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The Department of Social Services and Medicaid

medicaidQuestion:
My mom has Alzheimer’s and has been living in my house for the past four years. Shortly after she moved in, she gave me $60,000.00, worried that she might need to apply for Medicaid and would have too much money in her name. It has been roughly three and an half years since she transferred the money to me. During the four years, I did not take rent from her but from time to time I used the money that she gave me to pay for food and utilities. I also used some of the money to pay mom’s credit card bills. She fell two weeks ago, was hospitalized, and is now in a rehabilitation facility. Her doctor thinks it would be best if we considered Nursing Home care for her. I know that there can be a problem if Medicaid sees that she gave money away, but here I assume it will be all right because I used the money for her expenses, is that correct?

Answer:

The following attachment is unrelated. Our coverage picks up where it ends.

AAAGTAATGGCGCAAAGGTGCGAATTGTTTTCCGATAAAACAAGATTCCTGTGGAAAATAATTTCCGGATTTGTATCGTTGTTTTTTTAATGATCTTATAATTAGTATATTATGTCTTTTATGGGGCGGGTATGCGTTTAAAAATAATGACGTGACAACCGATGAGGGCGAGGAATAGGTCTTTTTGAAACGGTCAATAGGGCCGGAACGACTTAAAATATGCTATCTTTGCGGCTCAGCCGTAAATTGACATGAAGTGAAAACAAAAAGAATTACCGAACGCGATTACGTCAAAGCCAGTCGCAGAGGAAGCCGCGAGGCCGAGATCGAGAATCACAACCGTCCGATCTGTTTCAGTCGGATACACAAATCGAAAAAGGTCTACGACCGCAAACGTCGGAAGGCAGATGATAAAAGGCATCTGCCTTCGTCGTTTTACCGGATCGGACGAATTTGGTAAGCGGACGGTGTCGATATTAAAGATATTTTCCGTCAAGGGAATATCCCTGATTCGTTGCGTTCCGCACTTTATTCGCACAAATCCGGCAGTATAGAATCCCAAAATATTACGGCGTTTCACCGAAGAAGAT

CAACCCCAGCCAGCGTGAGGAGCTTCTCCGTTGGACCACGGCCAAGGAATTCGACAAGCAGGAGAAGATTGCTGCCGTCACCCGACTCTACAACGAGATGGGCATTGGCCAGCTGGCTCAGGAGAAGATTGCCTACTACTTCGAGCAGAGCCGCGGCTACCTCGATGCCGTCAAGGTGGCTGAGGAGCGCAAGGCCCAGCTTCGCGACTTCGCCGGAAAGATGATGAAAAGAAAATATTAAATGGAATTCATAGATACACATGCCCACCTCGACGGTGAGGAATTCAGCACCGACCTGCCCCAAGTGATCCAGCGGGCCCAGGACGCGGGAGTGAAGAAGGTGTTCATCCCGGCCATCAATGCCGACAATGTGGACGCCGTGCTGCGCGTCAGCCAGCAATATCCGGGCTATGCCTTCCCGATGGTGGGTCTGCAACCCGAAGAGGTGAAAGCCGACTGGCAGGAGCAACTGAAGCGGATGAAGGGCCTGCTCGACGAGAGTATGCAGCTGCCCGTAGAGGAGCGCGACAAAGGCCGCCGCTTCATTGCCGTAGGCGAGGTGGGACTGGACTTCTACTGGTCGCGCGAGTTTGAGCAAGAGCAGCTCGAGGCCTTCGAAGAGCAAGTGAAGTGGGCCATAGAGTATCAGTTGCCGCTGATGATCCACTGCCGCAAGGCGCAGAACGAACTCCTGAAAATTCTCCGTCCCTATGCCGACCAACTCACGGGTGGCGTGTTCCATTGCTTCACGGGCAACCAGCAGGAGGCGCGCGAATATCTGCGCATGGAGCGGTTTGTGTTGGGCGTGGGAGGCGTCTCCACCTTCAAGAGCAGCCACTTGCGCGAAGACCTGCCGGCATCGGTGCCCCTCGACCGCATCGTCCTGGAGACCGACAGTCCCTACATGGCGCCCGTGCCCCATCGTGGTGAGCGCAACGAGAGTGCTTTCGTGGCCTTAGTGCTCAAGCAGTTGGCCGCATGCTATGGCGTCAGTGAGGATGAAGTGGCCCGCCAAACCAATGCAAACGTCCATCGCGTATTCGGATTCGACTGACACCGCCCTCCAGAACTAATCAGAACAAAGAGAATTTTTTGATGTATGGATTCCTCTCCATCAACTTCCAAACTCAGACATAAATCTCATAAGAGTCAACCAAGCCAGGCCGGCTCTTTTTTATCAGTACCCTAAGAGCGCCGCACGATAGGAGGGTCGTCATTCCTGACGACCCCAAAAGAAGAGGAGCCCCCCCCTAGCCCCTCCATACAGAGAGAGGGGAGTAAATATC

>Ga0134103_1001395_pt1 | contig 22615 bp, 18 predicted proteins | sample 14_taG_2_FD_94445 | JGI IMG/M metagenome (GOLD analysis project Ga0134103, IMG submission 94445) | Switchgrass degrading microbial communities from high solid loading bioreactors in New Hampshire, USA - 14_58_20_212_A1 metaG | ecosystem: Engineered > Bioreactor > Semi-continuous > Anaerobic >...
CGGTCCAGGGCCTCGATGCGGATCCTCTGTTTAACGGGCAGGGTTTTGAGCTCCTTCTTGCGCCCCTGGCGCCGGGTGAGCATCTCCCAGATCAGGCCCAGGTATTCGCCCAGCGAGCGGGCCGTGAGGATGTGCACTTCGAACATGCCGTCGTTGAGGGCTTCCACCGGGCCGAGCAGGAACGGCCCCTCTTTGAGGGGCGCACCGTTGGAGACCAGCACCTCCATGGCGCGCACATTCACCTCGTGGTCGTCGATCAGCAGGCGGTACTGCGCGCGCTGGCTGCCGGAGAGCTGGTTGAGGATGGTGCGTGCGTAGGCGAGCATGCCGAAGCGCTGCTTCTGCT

Unfortunately, it may not be. As you are likely aware, when an individual requires long-term nursing home care and is looking to rely on Medicaid as a pay source, there is a five-year look-back. What this means is that Medicaid, through the Department of Social Services will require full financial disclosure for the five years immedicably prior to entering the nursing home. When the financial statements are reviewed, the presumption is that all cash withdrawals and all monies transferred are gifts, and accordingly, a penalty of one month will be assessed for each roughly $12,800.00 that is transferred. Even though in your case you used the money for your Mother’s expenses, whether the Department of Social Services considers that a give-back and credits the monies you used to pay for your Mother’s expense will depend on exactly what the money was used for and how clear a trail you can present. Technically, the only giveback that is recognized by the Department of Social Services is if “the person to whom they were transferred: uses them to pay for nursing facility services for the Medicaid applicant/recipient; or provides the Medicaid applicant/recipient with an equivalent amount of cash or other liquid assets.” In other words, if they money transferred was used to pay for household expenses on behalf of your Mom this might not be considered a return of the assets for Medicaid eligibility purposes and could result in a period of ineligibility. All that being said, there are still planning opportunities available to you, which could either reduce or remove any potential penalty. It is a good idea to consult with an attorney who is well versed in this area prior to making any application to the Department of Social Services for Medicaid benefits to assist with the payment of costs associated with a long term stay at a nursing home.

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